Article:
Muslim rappers will join Christian and Jewish musicians at a London concert tomorrow to highlight the need for concerted public and governmental action on climate change.
The 3 march 2009 'For God’s Sake: Faith Action on Climate Change' will, says it organisers "rock the Baroque" of Nicholas Hawksmoor’s famous 18th Century Church, St George’s of Bloomsbury. Doors open at 6.00pm for 6.30pm.
The show features Hip Hop and Rap artists Kumasi, Jahaziel, Poetic Pilgrimage, Mohammed Yahya and Daniel Silberstein. Entry is free and open to all.
The event is organized jointly by Radical Middle Way (www.radicalmiddleway.co.uk ) and Christian Aid in celebration of the Countdown to Copenhagen campaign and aims to gain even more supporters to the Copenhagen campaign pledge. People are being invited to sign this on www.christianaid.org.uk 
Abdul-Rehman Malik, Programmes Manager at Radical Middle Way, says: "This event is about people of faith saying that this issue is bigger than one faith – it unites all people. Our faith calls us to take action now. That’s why Radical Middle Way and other Muslims groups are supporting Christian Aid’s climate campaign."
He continues: "I urge Muslims to sign the pledge, which calls on all activists to lobby for the richest to repay their carbon debt, to do all they can to reduce their own carbon footprint and to encourage others to pledge their support."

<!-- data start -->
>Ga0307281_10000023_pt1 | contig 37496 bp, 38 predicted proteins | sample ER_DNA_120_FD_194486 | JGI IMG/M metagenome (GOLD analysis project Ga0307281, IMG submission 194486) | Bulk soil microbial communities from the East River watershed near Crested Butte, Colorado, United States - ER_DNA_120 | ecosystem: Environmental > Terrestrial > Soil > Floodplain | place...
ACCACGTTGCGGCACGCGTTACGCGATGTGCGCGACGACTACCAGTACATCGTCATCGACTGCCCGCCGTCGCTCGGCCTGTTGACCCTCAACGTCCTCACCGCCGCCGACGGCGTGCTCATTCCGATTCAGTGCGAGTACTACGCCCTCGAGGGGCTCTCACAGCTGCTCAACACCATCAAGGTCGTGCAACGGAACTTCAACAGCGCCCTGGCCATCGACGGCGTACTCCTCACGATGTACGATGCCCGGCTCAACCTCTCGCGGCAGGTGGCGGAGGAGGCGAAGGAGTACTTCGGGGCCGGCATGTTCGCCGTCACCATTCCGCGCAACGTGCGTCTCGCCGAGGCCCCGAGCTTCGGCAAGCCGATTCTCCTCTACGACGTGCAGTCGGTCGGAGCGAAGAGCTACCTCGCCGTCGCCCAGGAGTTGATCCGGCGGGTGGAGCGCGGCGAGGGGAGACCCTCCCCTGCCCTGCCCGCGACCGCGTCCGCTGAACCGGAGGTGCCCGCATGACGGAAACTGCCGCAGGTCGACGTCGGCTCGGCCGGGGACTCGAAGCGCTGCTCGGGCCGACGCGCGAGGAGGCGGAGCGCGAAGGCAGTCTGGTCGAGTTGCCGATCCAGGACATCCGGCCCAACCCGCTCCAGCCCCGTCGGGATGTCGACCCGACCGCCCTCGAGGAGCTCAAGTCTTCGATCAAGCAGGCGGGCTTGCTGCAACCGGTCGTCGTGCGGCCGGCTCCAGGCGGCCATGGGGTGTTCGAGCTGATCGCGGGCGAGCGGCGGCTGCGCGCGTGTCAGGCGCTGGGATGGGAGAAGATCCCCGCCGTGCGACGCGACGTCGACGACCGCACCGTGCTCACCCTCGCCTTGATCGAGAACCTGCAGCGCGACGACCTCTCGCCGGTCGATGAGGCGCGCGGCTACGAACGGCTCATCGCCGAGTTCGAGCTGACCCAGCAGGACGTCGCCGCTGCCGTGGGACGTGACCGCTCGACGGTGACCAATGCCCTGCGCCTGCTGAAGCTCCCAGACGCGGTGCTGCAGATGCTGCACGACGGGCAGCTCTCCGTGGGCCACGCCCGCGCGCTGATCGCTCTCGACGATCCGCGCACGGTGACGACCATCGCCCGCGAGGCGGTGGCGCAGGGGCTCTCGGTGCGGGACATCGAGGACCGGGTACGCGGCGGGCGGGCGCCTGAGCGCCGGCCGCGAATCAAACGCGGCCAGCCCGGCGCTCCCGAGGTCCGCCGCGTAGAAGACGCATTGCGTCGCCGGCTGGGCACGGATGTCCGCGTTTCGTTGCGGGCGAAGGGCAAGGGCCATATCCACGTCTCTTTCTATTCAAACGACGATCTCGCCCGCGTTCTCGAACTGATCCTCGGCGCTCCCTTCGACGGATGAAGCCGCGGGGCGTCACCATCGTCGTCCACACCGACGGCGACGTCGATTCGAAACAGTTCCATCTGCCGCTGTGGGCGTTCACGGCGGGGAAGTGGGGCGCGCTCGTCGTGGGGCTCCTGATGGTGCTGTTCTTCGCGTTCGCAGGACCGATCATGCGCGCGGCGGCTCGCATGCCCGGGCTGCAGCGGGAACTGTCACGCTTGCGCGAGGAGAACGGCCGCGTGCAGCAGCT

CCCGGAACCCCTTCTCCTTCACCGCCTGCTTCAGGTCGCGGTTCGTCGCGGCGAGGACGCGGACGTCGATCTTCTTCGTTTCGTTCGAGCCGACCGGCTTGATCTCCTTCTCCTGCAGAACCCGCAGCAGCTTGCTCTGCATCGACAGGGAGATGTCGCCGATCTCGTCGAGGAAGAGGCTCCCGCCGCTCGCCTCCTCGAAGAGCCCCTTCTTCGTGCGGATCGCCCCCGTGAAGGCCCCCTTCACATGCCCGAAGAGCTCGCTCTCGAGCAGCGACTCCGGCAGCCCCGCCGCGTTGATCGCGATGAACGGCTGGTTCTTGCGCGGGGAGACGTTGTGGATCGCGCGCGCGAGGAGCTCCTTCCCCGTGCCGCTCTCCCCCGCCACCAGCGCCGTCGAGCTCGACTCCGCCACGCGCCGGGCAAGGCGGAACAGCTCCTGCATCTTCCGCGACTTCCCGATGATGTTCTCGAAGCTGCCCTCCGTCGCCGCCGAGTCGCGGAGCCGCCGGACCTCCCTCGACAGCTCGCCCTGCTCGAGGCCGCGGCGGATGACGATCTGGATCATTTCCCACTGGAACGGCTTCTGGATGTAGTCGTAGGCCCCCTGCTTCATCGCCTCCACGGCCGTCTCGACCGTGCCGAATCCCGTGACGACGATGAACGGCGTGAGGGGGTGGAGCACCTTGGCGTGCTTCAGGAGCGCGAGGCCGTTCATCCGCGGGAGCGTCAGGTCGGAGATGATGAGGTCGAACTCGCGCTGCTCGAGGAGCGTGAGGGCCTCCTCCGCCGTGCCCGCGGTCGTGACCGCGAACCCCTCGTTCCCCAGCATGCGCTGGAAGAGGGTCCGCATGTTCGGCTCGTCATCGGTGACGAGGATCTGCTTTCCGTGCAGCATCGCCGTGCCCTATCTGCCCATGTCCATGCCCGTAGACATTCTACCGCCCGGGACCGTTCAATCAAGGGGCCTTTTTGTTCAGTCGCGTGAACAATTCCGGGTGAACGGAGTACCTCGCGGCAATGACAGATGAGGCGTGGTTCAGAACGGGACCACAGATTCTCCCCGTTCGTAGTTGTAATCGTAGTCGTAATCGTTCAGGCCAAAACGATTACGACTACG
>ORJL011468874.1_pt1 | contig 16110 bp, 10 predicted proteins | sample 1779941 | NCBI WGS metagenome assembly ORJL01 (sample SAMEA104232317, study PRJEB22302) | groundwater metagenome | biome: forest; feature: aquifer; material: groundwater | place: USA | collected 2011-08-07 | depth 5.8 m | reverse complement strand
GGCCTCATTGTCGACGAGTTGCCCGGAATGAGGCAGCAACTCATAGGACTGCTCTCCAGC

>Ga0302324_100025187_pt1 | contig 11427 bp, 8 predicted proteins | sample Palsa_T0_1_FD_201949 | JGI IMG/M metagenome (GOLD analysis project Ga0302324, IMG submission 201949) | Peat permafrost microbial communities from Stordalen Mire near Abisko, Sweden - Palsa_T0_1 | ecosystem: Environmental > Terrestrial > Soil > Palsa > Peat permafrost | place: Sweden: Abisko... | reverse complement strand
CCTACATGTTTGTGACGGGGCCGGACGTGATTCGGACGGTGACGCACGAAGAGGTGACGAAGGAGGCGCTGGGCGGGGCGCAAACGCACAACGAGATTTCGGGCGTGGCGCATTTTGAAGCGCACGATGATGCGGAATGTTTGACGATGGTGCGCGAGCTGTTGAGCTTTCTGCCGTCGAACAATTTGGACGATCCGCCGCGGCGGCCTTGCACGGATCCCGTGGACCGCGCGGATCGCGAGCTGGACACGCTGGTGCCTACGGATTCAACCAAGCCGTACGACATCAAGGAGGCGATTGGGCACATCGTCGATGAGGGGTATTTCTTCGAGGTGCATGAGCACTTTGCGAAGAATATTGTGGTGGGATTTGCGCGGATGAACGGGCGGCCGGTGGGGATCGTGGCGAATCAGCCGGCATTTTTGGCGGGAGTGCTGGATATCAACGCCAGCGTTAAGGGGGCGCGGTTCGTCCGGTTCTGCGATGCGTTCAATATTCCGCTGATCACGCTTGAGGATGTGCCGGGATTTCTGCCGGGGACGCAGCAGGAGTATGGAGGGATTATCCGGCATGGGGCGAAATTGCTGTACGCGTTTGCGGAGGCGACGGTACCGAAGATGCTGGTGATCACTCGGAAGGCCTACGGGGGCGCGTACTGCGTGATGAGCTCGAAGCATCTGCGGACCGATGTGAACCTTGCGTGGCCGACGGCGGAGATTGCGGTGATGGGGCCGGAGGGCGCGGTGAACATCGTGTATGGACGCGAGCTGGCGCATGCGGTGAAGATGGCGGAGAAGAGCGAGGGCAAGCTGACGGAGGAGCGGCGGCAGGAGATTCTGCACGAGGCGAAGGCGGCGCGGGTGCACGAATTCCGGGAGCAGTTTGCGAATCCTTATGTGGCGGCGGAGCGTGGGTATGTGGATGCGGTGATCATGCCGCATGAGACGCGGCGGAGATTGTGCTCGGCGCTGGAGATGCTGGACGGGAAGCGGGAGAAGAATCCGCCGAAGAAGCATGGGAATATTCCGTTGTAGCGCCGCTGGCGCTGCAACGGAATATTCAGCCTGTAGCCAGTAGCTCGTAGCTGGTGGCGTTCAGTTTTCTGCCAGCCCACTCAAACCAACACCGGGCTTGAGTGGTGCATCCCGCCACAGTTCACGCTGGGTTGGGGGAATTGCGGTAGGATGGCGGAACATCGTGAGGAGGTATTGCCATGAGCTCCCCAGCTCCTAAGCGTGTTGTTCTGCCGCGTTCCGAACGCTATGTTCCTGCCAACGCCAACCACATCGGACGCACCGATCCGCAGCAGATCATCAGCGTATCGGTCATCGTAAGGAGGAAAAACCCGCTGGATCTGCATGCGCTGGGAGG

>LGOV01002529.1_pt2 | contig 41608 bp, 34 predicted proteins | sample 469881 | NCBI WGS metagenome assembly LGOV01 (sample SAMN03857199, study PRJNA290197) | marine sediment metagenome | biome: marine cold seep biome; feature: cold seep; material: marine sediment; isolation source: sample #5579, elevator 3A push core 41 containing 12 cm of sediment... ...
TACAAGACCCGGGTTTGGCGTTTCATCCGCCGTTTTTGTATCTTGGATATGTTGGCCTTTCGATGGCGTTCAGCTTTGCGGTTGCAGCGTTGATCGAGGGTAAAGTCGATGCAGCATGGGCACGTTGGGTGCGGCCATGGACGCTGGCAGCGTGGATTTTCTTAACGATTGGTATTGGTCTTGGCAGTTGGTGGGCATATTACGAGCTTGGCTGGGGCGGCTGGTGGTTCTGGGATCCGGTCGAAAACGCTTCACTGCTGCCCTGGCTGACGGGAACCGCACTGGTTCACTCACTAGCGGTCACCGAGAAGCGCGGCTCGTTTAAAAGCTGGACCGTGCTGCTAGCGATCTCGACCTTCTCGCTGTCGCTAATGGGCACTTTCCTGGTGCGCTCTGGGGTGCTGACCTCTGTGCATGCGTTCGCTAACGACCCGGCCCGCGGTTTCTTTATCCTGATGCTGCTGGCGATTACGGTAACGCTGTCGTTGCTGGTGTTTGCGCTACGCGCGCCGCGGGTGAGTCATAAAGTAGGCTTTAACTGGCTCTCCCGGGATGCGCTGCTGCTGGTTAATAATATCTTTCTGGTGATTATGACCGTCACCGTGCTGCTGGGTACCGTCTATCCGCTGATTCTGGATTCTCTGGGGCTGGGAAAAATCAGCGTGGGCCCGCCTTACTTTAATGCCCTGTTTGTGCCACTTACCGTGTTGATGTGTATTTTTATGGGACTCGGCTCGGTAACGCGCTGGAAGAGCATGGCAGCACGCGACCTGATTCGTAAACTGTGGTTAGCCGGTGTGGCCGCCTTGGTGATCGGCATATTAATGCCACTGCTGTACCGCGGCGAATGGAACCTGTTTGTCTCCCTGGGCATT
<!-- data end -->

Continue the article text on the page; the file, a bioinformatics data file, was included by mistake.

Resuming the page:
The Copenhagen climate conference in December 2009 will see a new international climate deal agreed that will come into force when the first phase of the Kyoto treaty expires in 2012.
UK-based international development agency Christian Aid is calling for the rich industrialised countries to cut emissions by 80% by 2050 and to pay a greater share of the cost of global cuts – on top of the actions they are taking domestically.
It wants technology that can help cut emissions shared with poorer countries and wants rich countries to financially support poorer ones in adapting to climate change. But it also says developing countries have to play their part by bringing in emission-cutting programmes that can be measured, reported and verified.